This will be the first meeting between The Citadel and South Carolina State since 2004.  Charleston’s Bulldogs hold a 7-3 advantage in the series.

After playing South Carolina State, The Citadel will play either Longwood or SIU Edwardsville.

Longwood is 3-8, with its lone D-1 victory over Columbia.  The Lancers share one common opponent with The Citadel, James Madison, losing at home to the Dukes 88-78 (the Bulldogs lost to JMU 74-67 at McAlister Field House).

The globetrotting Lancers have also lost at Kansas, Seton Hall, Marquette, and VMI (losing 114-82 to the run-and-gun Keydets).  When The Citadel is playing Colorado, Longwood will be playing New Mexico (and vice versa).

Longwood is a small school (a little over 4000 undergraduates) in Farmville, Virginia that has been a D-1 member since 2007.  It’s an independent in hoops, which largely explains its all-over-the-map schedule.  Its most famous hoops alum is Jerome Kersey, who was a longtime NBA player for the Portland Trail Blazers.

SIU Edwardsville started institutional life as an extension of SIU Carbondale (the school commonly referred to as Southern Illinois or SIU).  SIUE now has almost 14,000 undergraduate students.

Like Longwood, SIUE is a recent debutant in D-1.  The Cougars ply their trade in the Ohio Valley Conference, although they won’t compete in league play as a member until next season. SIUE is still transitioning to Division I.

SIUE is 2-9, with only one victory over a D-1 squad.  That win came last Saturday against Kennesaw State in 2OT.  Kennesaw State had beaten Georgia Tech earlier in the season, so beating KSU was a nice scalp for the Cougars.  Actually, any win would be a nice scalp for SIUE, which prior to the Kennesaw State win had only defeated MacMurray (the college, not the dad from ‘My Three Sons’).  Last season the Cougars were 5-23, which included two non-D1 victories.

SIUE has several notable alums from the world of sports, including the great tennis doubles team of Ken Flach and Robert Seguso, the respected baseball broadcaster Dewayne Staats, and pro wrestler Paul Wight (“The Big Show”).  Sportswriter Bill Plaschke also attended SIUE.  However, the most notable SIUE basketball alum is longtime referee Ed Hightower.

When I last wrote about the hoops team, The Citadel was about to play its first two Southern Conference games of the season, along with a game against D-3 St. Mary’s of Maryland.  I had expected the Bulldogs to go 2-1 in those three games, and that’s exactly what happened.

As for the four upcoming “tournament” games, I believe The Citadel should be 2-2 at worst.  I don’t really expect an upset on the road in Boulder or Albuquerque (although it would be nice, obviously), but I think The Citadel has a better squad than South Carolina State (and a more cohesive and experienced one as well).  The Bulldogs should be favorites against either Longwood or SIUE.

Jeff Hartsell did a nice job in a recent “Bulldog Bites” post of breaking down how the season has gone so far, although I think the Bulldogs are a little better than that current Pomeroy projection.  I certainly hope so, anyway.  The Citadel needs to continue to work out its problems on the defensive end; the Bulldogs are a bottom 50 team nationally in 2-point FG% defense and aren’t much better in defensive turnover rate.  The Citadel does have good numbers defensively against the three-point shot, however, as opponents are only shooting 31% from beyond the arc.

The Citadel is only shooting 62.9% from the line, which is actually better than I would have expected, given that the player who has shot the most free throws so far this season is Bryan Streeter.  If good foul shooters like Cameron Wells and Mike Groselle get more opportunities from the charity stripe, the FT% will go up.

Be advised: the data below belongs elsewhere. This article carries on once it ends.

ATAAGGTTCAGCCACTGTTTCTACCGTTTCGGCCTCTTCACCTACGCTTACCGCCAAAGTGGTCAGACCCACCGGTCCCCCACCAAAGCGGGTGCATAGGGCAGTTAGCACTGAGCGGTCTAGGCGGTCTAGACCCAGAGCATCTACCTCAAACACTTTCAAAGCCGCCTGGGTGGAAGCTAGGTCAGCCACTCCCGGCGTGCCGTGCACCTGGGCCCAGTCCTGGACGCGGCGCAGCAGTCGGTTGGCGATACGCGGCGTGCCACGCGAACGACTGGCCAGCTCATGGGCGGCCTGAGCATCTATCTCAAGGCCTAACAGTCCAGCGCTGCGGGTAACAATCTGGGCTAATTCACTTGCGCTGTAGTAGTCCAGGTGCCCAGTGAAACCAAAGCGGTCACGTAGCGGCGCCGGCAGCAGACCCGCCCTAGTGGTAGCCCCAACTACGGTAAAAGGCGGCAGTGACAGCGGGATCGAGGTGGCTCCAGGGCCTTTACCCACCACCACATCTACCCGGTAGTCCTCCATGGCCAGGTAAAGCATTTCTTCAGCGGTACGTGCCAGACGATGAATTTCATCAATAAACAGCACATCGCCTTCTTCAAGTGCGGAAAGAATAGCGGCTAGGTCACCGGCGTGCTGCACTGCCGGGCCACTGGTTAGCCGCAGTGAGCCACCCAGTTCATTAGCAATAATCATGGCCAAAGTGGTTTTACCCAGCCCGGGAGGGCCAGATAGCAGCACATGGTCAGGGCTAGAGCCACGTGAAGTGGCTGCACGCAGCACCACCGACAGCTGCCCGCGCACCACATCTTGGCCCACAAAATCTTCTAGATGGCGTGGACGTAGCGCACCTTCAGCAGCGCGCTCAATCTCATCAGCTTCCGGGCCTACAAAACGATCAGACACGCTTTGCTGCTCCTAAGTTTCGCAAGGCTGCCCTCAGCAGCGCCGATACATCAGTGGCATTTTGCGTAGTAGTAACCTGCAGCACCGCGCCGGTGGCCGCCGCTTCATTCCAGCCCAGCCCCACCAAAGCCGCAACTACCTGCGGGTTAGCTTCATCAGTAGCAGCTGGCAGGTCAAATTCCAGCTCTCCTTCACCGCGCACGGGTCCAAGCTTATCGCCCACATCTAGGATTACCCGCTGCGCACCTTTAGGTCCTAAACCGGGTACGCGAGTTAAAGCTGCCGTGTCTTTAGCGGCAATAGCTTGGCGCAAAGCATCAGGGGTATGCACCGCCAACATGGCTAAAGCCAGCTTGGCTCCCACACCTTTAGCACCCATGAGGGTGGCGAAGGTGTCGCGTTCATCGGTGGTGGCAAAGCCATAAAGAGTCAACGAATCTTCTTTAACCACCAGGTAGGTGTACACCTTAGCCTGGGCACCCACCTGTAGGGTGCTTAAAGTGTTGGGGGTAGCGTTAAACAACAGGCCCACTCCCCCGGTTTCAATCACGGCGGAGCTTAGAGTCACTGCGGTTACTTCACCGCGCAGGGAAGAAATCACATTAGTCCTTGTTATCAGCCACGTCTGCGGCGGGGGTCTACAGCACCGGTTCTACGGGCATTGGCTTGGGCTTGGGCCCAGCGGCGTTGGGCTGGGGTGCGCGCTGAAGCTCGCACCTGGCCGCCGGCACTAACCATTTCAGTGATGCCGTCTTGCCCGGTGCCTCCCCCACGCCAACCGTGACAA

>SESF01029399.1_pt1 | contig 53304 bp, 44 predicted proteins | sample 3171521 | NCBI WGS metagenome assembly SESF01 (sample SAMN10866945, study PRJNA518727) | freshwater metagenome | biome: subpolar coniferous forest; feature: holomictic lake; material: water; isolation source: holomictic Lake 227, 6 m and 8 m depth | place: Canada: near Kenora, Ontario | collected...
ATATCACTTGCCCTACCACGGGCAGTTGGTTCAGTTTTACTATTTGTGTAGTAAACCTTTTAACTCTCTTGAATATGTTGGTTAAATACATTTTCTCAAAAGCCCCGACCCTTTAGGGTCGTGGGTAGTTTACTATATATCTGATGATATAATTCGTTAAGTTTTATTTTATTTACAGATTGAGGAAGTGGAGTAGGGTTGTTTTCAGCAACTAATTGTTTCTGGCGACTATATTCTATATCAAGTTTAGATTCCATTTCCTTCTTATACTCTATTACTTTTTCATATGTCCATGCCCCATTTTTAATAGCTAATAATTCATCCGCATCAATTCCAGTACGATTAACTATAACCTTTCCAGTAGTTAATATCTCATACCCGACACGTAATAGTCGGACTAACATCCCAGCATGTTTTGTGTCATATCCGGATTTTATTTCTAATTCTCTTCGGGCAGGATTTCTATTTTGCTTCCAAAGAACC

One way for Groselle to get more chances is for his minutes to increase, which I think is going to happen, particularly if he can hold his own defensively.  On the offensive side of the court, he has been very impressive.

I’ve been trying to decide who Groselle reminds me of in terms of his offensive game. Maybe this is a reach, and it certainly is a blast from the past, but I’m going to say he has a game not unlike John Pinone, who was a star for Rollie Massimino at Villanova in the early 1980s.

Streeter may be a total liability at the foul line (33.3%), but he is an offensive rebounding machine, with 29 in eight games.  That is getting it done.   Even with his struggles with free throws, he has still been arguably the Bulldogs’ second-best player so far this year when you combine all the elements of the game.

Zach Urbanus appears to have located his missing outside shot, and the team has solid numbers in terms of assist/turnover ratio and assist/made basket ratio (the A/B of 64% is 20th-best in the country).  Where the Bulldogs are hurting offensively is inside.  I noted The Citadel’s poor 2-point FG% defense earlier; it’s matched by an equally poor 2-point offensive percentage.  Between that, the team’s early struggles from three-land and the free throw issues, The Citadel’s eFG% is 314th out of 345 Division I teams.

I hope the players have a good time on the trip, and come back with an extra Christmas present or two, like a win in Boulder or Albuquerque.

Football, Game 2: The Citadel vs. Arizona

Gametime:  10 pm ET, September 11.

Telecast:  KWBA, local channel 58 in Tucson, and on Fox College Sports Pacific (FCS-Pacific), joined in progress; announcers are Dave Sitton, John Fina, and sideline reporter Glenn Howell

There won’t be many schools this season who will face in consecutive weeks opponents as different as Chowan and Arizona.  Chowan is a small Division II school in North Carolina.  Arizona is a large Division I (FBS) school, the flagship university of a populous western state.  Chowan has about 1,100 undergraduate students. Arizona has 30,000.  Indeed, Arizona has more undergraduate and graduate students than The Citadel has living alumni.